• Good communication skills including the ability to ask questions appropriately and listen and learn from colleagues.
  • The ability to work well on a team.
  • A strong foundation in the programming language(s) you were hired to use. Sometimes, even having taken advanced classes is enough to fulfill this requirement.

Many companies provide training at this level. The opportunity to attend seminars, conferences and other learning events is an important perk to ask about in the interview process.

Software Engineer (1–2 Years of Experience)

This is the place most people start their career in tech. If you’ve graduated from a computer sciences program or a longer course of study, or if you’re confident in your general technical skills, you can apply for jobs at this level after graduation.

In this role, you’ll be expected to know the basics of building apps for your chosen field — like a simple mobile app — and be able to explain some common basic programming concepts. You’ll be expected to work in a team and help build apps with assistance and direction from senior developers.

Necessary skills for this role include:

  • Experience writing software as part of full-time work, college/bootcamp coursework, personal projects, internships, coding competitions or research.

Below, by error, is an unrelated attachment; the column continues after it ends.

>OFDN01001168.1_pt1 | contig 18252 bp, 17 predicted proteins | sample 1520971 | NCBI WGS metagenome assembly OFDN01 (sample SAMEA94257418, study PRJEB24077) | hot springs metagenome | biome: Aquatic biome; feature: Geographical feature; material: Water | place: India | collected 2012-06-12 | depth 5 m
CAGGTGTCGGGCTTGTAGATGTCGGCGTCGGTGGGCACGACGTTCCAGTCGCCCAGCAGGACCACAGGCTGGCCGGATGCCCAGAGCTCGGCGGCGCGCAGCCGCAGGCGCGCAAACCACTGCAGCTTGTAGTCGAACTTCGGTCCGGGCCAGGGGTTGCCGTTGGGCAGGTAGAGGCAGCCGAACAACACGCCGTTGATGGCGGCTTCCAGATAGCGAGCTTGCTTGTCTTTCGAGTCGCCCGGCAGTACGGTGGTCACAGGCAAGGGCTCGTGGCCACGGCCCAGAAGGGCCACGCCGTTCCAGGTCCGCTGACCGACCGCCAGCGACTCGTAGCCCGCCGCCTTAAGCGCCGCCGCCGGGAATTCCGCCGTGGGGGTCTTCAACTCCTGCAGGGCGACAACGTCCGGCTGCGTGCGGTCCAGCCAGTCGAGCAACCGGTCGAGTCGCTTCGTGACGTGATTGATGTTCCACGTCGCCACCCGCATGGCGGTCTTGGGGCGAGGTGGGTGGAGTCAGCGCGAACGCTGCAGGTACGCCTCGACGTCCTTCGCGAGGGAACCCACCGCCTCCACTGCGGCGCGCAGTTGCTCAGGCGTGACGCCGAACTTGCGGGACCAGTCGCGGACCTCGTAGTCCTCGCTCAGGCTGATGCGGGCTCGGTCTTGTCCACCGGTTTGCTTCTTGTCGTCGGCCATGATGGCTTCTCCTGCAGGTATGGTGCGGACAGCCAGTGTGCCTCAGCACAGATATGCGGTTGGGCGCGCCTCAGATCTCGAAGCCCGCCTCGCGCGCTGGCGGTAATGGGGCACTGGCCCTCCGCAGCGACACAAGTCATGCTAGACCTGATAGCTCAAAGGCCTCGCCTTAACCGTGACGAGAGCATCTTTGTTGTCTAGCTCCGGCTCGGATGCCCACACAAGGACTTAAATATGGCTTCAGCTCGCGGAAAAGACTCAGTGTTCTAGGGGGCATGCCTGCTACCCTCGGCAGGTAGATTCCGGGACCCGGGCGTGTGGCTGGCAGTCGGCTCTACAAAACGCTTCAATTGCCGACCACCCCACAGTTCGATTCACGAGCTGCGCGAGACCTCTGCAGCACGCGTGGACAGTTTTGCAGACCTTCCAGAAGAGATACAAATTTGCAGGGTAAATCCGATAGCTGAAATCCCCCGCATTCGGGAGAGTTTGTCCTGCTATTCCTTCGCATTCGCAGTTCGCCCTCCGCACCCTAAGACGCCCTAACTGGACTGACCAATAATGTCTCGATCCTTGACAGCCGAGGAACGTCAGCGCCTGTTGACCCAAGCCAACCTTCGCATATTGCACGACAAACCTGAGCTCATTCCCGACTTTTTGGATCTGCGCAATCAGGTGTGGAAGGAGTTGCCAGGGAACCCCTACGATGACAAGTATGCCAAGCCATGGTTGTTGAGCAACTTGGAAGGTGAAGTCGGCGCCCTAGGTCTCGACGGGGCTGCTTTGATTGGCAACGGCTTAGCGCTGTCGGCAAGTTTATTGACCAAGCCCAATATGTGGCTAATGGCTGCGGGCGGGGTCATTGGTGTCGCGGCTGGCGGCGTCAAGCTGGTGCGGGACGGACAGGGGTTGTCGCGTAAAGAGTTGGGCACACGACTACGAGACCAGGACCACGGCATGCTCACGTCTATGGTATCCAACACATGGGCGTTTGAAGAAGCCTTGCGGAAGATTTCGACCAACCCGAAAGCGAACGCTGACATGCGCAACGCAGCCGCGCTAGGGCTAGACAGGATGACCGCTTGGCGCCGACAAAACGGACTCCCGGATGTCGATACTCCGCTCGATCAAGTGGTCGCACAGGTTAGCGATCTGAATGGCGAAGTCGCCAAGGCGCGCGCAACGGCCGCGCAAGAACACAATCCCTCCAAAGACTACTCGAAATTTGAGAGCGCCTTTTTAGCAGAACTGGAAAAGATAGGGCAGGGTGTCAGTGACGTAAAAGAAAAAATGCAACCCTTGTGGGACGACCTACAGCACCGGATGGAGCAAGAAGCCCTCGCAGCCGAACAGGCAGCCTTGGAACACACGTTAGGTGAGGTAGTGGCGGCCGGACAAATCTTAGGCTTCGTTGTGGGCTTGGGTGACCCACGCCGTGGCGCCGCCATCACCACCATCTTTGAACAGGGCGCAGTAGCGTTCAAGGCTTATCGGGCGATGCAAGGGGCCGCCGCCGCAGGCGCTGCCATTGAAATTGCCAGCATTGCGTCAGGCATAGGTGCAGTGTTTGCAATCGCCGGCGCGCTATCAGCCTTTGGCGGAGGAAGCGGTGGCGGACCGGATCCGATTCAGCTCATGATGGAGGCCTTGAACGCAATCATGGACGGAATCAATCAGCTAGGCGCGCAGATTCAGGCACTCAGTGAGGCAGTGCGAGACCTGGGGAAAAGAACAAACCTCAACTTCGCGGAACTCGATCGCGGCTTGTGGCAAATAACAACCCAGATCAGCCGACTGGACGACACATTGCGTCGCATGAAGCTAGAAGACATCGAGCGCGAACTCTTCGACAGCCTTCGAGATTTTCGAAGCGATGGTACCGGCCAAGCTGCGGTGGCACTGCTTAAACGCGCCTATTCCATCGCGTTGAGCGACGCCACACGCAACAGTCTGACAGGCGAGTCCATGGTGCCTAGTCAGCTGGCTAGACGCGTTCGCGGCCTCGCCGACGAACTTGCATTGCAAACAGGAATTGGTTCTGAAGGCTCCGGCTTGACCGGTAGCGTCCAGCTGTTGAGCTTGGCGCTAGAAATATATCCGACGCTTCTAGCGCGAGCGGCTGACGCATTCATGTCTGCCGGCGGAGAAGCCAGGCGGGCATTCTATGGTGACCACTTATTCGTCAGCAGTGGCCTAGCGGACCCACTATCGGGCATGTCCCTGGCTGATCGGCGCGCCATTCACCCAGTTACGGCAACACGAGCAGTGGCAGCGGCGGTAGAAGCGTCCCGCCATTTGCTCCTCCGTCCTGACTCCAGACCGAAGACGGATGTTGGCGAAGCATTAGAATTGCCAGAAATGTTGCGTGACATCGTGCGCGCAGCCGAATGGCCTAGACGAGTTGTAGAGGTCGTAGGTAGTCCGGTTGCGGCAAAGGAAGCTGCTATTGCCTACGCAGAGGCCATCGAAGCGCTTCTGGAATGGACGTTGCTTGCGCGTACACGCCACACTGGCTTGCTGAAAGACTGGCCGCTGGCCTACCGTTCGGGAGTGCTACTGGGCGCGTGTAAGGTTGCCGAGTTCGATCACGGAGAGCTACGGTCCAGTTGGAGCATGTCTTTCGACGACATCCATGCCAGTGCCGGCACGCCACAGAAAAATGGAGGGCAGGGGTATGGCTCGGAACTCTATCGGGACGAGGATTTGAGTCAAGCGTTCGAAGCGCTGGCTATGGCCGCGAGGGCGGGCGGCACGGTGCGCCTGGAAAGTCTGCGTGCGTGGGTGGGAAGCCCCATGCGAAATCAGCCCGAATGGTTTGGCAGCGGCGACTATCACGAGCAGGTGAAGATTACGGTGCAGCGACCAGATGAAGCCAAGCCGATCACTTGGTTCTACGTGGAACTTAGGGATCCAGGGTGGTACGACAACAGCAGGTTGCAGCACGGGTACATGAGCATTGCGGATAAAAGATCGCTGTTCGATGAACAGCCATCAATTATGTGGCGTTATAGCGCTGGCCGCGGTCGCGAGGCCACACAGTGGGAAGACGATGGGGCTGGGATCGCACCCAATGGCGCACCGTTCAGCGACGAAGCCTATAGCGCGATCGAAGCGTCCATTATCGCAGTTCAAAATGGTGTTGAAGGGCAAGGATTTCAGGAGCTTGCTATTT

• Strong problem-solving skills and a passion for research and experimentation.
  • Good teamwork and communication skills.
  • A strong, demonstrated desire to learn and grow.

Additional skills that are helpful for this role:

  • Exposure to architectural patterns.
  • A basic understanding of testing and debugging.
  • Exposure to CI/CD tools.

You won’t be expected to make key decisions, decide on technical solutions or lead teams at this level.

Senior Software Engineer (5 Years of Experience)

After a few years of experience — somewhere around five years, though the exact time will depend on a mixture of your skill and how your company differentiates between levels — you’ll progress to a senior developer. This role brings more responsibilities.

As a senior software engineer, you’ll be expected to solve most problems without needing any help. When issues arise in your code, you’ll be expected to debug and solve them. You should have a solid understanding of the platform you develop on.

At this level, you’ll almost certainly be working closely with more junior team members, and you might be expected to mentor them. To this end, you need to be able to articulate solutions and explain problems in easy-to-understand ways.

Principal Software Engineer (7–8 Years of Experience)

When you reach principal, you’ll usually look after a team of developers. At this level, you’ll be able to find solutions for most problems you’ll face. You’ll have significant input into code development and architecture, and you’ll be expected to know and ensure best practices are followed. You might be responsible for significant portions of an app — or even the whole thing.

If you work at a company with clients, you’ll be expected to meet with them, demonstrate your apps and discuss — and implement — their feedback.

Staff Software Engineer and Above (10+ Years of Experience)